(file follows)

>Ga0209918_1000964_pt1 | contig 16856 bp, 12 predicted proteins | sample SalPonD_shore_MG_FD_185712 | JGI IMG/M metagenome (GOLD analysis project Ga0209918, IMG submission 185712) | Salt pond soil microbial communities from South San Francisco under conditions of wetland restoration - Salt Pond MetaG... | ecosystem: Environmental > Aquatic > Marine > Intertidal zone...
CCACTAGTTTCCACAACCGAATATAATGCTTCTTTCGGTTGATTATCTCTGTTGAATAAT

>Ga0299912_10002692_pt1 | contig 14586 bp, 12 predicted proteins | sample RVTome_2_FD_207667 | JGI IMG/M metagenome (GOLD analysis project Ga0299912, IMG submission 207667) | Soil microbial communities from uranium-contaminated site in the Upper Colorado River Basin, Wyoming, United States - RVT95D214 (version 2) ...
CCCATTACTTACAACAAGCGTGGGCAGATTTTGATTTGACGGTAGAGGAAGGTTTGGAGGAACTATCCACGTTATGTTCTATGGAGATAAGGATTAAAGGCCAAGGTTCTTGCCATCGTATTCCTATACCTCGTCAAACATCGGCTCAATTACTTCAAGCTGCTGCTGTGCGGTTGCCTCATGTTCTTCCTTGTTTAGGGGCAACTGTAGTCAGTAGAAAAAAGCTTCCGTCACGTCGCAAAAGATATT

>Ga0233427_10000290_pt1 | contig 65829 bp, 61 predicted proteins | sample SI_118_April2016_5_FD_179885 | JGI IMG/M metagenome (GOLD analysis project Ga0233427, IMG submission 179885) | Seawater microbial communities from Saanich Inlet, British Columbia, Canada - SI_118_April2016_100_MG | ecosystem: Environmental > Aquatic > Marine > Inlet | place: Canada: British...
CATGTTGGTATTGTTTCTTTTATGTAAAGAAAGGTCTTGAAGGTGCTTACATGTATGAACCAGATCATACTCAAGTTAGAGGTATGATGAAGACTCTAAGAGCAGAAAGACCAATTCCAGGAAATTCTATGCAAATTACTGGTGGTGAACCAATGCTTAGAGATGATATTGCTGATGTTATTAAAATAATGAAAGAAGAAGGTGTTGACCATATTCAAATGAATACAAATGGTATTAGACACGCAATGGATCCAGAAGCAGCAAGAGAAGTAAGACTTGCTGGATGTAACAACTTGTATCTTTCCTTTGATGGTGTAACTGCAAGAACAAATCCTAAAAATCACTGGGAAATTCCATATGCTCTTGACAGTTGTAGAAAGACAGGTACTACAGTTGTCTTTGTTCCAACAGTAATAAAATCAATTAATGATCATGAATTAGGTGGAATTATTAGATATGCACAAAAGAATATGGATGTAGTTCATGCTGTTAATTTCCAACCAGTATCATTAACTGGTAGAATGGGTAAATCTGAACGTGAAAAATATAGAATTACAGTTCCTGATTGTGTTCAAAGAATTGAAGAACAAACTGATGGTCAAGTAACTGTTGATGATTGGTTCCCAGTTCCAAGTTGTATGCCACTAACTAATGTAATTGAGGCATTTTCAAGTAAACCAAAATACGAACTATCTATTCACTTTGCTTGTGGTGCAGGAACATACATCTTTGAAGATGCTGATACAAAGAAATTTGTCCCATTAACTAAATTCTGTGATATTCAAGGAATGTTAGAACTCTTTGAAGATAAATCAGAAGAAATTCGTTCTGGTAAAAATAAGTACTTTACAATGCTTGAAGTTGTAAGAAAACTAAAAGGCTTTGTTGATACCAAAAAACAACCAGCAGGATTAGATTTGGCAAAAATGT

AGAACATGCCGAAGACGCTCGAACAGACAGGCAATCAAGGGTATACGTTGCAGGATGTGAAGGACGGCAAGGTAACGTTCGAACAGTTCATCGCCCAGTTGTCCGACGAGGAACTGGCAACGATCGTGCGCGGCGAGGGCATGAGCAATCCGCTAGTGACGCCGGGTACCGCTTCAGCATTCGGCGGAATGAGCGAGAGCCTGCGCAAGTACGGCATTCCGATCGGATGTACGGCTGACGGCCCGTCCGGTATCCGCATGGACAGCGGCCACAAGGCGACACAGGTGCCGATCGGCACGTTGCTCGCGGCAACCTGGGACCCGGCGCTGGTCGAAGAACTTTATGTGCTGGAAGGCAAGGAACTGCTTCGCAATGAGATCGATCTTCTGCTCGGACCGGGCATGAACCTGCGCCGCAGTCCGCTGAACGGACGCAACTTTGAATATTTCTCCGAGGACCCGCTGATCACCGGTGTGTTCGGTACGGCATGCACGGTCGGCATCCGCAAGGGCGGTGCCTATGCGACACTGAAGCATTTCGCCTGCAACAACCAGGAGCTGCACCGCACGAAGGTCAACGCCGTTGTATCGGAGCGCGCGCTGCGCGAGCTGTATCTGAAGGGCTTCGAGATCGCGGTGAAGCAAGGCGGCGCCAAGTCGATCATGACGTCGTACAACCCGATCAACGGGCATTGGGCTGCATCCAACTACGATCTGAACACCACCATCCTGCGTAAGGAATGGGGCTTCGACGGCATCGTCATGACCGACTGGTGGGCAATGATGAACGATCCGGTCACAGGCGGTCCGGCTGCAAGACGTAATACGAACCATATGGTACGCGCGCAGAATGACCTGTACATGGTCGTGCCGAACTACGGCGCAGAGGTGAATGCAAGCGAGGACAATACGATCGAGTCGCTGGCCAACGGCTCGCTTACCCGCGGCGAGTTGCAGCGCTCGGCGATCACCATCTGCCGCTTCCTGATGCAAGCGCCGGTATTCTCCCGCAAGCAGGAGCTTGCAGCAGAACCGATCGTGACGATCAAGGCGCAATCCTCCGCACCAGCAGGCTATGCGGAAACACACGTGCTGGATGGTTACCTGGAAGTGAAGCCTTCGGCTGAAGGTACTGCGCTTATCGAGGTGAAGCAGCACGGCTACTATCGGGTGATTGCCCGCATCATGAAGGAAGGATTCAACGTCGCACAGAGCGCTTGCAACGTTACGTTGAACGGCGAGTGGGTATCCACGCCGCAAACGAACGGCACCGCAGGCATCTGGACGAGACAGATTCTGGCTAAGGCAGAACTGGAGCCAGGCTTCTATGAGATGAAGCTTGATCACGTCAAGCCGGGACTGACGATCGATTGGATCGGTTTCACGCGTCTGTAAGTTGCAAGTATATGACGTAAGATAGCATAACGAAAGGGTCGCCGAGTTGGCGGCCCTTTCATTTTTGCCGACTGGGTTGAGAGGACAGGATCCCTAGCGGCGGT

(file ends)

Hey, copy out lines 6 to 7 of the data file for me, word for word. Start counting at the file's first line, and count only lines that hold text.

CATGTTGGTATTGTTTCTTTTATGTAAAGAAAGGTCTTGAAGGTGCTTACATGTATGAACCAGATCATACTCAAGTTAGAGGTATGATGAAGACTCTAAGAGCAGAAAGACCAATTCCAGGAAATTCTATGCAAATTACTGGTGGTGAACCAATGCTTAGAGATGATATTGCTGATGTTATTAAAATAATGAAAGAAGAAGGTGTTGACCATATTCAAATGAATACAAATGGTATTAGACACGCAATGGATCCAGAAGCAGCAAGAGAAGTAAGACTTGCTGGATGTAACAACTTGTATCTTTCCTTTGATGGTGTAACTGCAAGAACAAATCCTAAAAATCACTGGGAAATTCCATATGCTCTTGACAGTTGTAGAAAGACAGGTACTACAGTTGTCTTTGTTCCAACAGTAATAAAATCAATTAATGATCATGAATTAGGTGGAATTATTAGATATGCACAAAAGAATATGGATGTAGTTCATGCTGTTAATTTCCAACCAGTATCATTAACTGGTAGAATGGGTAAATCTGAACGTGAAAAATATAGAATTACAGTTCCTGATTGTGTTCAAAGAATTGAAGAACAAACTGATGGTCAAGTAACTGTTGATGATTGGTTCCCAGTTCCAAGTTGTATGCCACTAACTAATGTAATTGAGGCATTTTCAAGTAAACCAAAATACGAACTATCTATTCACTTTGCTTGTGGTGCAGGAACATACATCTTTGAAGATGCTGATACAAAGAAATTTGTCCCATTAACTAAATTCTGTGATATTCAAGGAATGTTAGAACTCTTTGAAGATAAATCAGAAGAAATTCGTTCTGGTAAAAATAAGTACTTTACAATGCTTGAAGTTGTAAGAAAACTAAAAGGCTTTGTTGATACCAAAAAACAACCAGCAGGATTAGATTTGGCAAAAATGT

AGAACATGCCGAAGACGCTCGAACAGACAGGCAATCAAGGGTATACGTTGCAGGATGTGAAGGACGGCAAGGTAACGTTCGAACAGTTCATCGCCCAGTTGTCCGACGAGGAACTGGCAACGATCGTGCGCGGCGAGGGCATGAGCAATCCGCTAGTGACGCCGGGTACCGCTTCAGCATTCGGCGGAATGAGCGAGAGCCTGCGCAAGTACGGCATTCCGATCGGATGTACGGCTGACGGCCCGTCCGGTATCCGCATGGACAGCGGCCACAAGGCGACACAGGTGCCGATCGGCACGTTGCTCGCGGCAACCTGGGACCCGGCGCTGGTCGAAGAACTTTATGTGCTGGAAGGCAAGGAACTGCTTCGCAATGAGATCGATCTTCTGCTCGGACCGGGCATGAACCTGCGCCGCAGTCCGCTGAACGGACGCAACTTTGAATATTTCTCCGAGGACCCGCTGATCACCGGTGTGTTCGGTACGGCATGCACGGTCGGCATCCGCAAGGGCGGTGCCTATGCGACACTGAAGCATTTCGCCTGCAACAACCAGGAGCTGCACCGCACGAAGGTCAACGCCGTTGTATCGGAGCGCGCGCTGCGCGAGCTGTATCTGAAGGGCTTCGAGATCGCGGTGAAGCAAGGCGGCGCCAAGTCGATCATGACGTCGTACAACCCGATCAACGGGCATTGGGCTGCATCCAACTACGATCTGAACACCACCATCCTGCGTAAGGAATGGGGCTTCGACGGCATCGTCATGACCGACTGGTGGGCAATGATGAACGATCCGGTCACAGGCGGTCCGGCTGCAAGACGTAATACGAACCATATGGTACGCGCGCAGAATGACCTGTACATGGTCGTGCCGAACTACGGCGCAGAGGTGAATGCAAGCGAGGACAATACGATCGAGTCGCTGGCCAACGGCTCGCTTACCCGCGGCGAGTTGCAGCGCTCGGCGATCACCATCTGCCGCTTCCTGATGCAAGCGCCGGTATTCTCCCGCAAGCAGGAGCTTGCAGCAGAACCGATCGTGACGATCAAGGCGCAATCCTCCGCACCAGCAGGCTATGCGGAAACACACGTGCTGGATGGTTACCTGGAAGTGAAGCCTTCGGCTGAAGGTACTGCGCTTATCGAGGTGAAGCAGCACGGCTACTATCGGGTGATTGCCCGCATCATGAAGGAAGGATTCAACGTCGCACAGAGCGCTTGCAACGTTACGTTGAACGGCGAGTGGGTATCCACGCCGCAAACGAACGGCACCGCAGGCATCTGGACGAGACAGATTCTGGCTAAGGCAGAACTGGAGCCAGGCTTCTATGAGATGAAGCTTGATCACGTCAAGCCGGGACTGACGATCGATTGGATCGGTTTCACGCGTCTGTAAGTTGCAAGTATATGACGTAAGATAGCATAACGAAAGGGTCGCCGAGTTGGCGGCCCTTTCATTTTTGCCGACTGGGTTGAGAGGACAGGATCCCTAGCGGCGGT